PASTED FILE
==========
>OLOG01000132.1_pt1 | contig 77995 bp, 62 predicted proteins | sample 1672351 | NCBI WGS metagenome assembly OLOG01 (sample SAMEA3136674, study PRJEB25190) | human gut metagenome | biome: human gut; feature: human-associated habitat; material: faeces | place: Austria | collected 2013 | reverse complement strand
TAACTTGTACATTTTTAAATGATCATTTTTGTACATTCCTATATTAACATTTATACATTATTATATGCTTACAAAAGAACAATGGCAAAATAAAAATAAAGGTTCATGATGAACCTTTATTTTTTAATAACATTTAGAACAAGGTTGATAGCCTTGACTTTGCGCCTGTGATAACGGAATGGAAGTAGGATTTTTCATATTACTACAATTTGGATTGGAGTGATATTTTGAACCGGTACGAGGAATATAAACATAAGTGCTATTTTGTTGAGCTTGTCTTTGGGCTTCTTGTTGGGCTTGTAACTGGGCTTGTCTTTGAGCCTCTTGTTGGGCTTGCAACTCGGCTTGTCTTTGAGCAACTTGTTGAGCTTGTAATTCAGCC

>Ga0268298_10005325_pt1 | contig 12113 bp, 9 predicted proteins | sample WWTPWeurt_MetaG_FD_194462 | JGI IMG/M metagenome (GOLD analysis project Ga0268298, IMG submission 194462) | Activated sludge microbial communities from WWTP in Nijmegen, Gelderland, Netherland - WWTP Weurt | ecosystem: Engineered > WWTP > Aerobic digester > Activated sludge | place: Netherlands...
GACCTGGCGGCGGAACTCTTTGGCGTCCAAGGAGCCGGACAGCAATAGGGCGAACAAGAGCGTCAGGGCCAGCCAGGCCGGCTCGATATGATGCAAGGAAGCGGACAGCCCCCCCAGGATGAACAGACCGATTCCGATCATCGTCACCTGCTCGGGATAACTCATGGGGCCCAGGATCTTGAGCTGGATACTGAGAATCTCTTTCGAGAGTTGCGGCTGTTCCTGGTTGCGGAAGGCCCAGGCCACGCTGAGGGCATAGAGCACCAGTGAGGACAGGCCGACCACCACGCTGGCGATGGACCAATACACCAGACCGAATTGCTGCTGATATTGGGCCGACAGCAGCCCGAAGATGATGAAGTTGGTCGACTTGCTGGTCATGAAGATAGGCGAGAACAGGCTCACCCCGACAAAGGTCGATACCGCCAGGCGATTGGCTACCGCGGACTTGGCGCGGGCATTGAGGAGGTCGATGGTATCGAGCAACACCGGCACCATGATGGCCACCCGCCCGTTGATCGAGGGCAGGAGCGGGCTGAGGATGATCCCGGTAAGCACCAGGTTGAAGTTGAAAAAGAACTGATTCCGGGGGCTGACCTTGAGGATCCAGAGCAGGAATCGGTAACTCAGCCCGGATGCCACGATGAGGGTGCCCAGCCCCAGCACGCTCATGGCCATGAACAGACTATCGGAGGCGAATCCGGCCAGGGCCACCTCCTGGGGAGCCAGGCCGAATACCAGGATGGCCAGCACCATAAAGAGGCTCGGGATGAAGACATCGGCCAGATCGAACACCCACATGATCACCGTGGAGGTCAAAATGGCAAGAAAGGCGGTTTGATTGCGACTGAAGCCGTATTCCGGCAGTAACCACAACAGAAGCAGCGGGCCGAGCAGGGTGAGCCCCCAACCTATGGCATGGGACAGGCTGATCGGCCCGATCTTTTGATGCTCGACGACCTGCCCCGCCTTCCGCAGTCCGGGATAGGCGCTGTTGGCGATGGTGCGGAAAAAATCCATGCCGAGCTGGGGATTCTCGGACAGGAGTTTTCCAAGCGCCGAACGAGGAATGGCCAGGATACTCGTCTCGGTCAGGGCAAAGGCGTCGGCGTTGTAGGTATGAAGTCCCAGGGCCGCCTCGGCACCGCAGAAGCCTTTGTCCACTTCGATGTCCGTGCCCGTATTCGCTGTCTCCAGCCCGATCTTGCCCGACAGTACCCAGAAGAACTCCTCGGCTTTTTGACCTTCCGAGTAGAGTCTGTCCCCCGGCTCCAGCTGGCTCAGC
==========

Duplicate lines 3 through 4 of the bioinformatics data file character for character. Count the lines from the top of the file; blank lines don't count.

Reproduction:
>Ga0268298_10005325_pt1 | contig 12113 bp, 9 predicted proteins | sample WWTPWeurt_MetaG_FD_194462 | JGI IMG/M metagenome (GOLD analysis project Ga0268298, IMG submission 194462) | Activated sludge microbial communities from WWTP in Nijmegen, Gelderland, Netherland - WWTP Weurt | ecosystem: Engineered > WWTP > Aerobic digester > Activated sludge | place: Netherlands...
GACCTGGCGGCGGAACTCTTTGGCGTCCAAGGAGCCGGACAGCAATAGGGCGAACAAGAGCGTCAGGGCCAGCCAGGCCGGCTCGATATGATGCAAGGAAGCGGACAGCCCCCCCAGGATGAACAGACCGATTCCGATCATCGTCACCTGCTCGGGATAACTCATGGGGCCCAGGATCTTGAGCTGGATACTGAGAATCTCTTTCGAGAGTTGCGGCTGTTCCTGGTTGCGGAAGGCCCAGGCCACGCTGAGGGCATAGAGCACCAGTGAGGACAGGCCGACCACCACGCTGGCGATGGACCAATACACCAGACCGAATTGCTGCTGATATTGGGCCGACAGCAGCCCGAAGATGATGAAGTTGGTCGACTTGCTGGTCATGAAGATAGGCGAGAACAGGCTCACCCCGACAAAGGTCGATACCGCCAGGCGATTGGCTACCGCGGACTTGGCGCGGGCATTGAGGAGGTCGATGGTATCGAGCAACACCGGCACCATGATGGCCACCCGCCCGTTGATCGAGGGCAGGAGCGGGCTGAGGATGATCCCGGTAAGCACCAGGTTGAAGTTGAAAAAGAACTGATTCCGGGGGCTGACCTTGAGGATCCAGAGCAGGAATCGGTAACTCAGCCCGGATGCCACGATGAGGGTGCCCAGCCCCAGCACGCTCATGGCCATGAACAGACTATCGGAGGCGAATCCGGCCAGGGCCACCTCCTGGGGAGCCAGGCCGAATACCAGGATGGCCAGCACCATAAAGAGGCTCGGGATGAAGACATCGGCCAGATCGAACACCCACATGATCACCGTGGAGGTCAAAATGGCAAGAAAGGCGGTTTGATTGCGACTGAAGCCGTATTCCGGCAGTAACCACAACAGAAGCAGCGGGCCGAGCAGGGTGAGCCCCCAACCTATGGCATGGGACAGGCTGATCGGCCCGATCTTTTGATGCTCGACGACCTGCCCCGCCTTCCGCAGTCCGGGATAGGCGCTGTTGGCGATGGTGCGGAAAAAATCCATGCCGAGCTGGGGATTCTCGGACAGGAGTTTTCCAAGCGCCGAACGAGGAATGGCCAGGATACTCGTCTCGGTCAGGGCAAAGGCGTCGGCGTTGTAGGTATGAAGTCCCAGGGCCGCCTCGGCACCGCAGAAGCCTTTGTCCACTTCGATGTCCGTGCCCGTATTCGCTGTCTCCAGCCCGATCTTGCCCGACAGTACCCAGAAGAACTCCTCGGCTTTTTGACCTTCCGAGTAGAGTCTGTCCCCCGGCTCCAGCTGGCTCAGC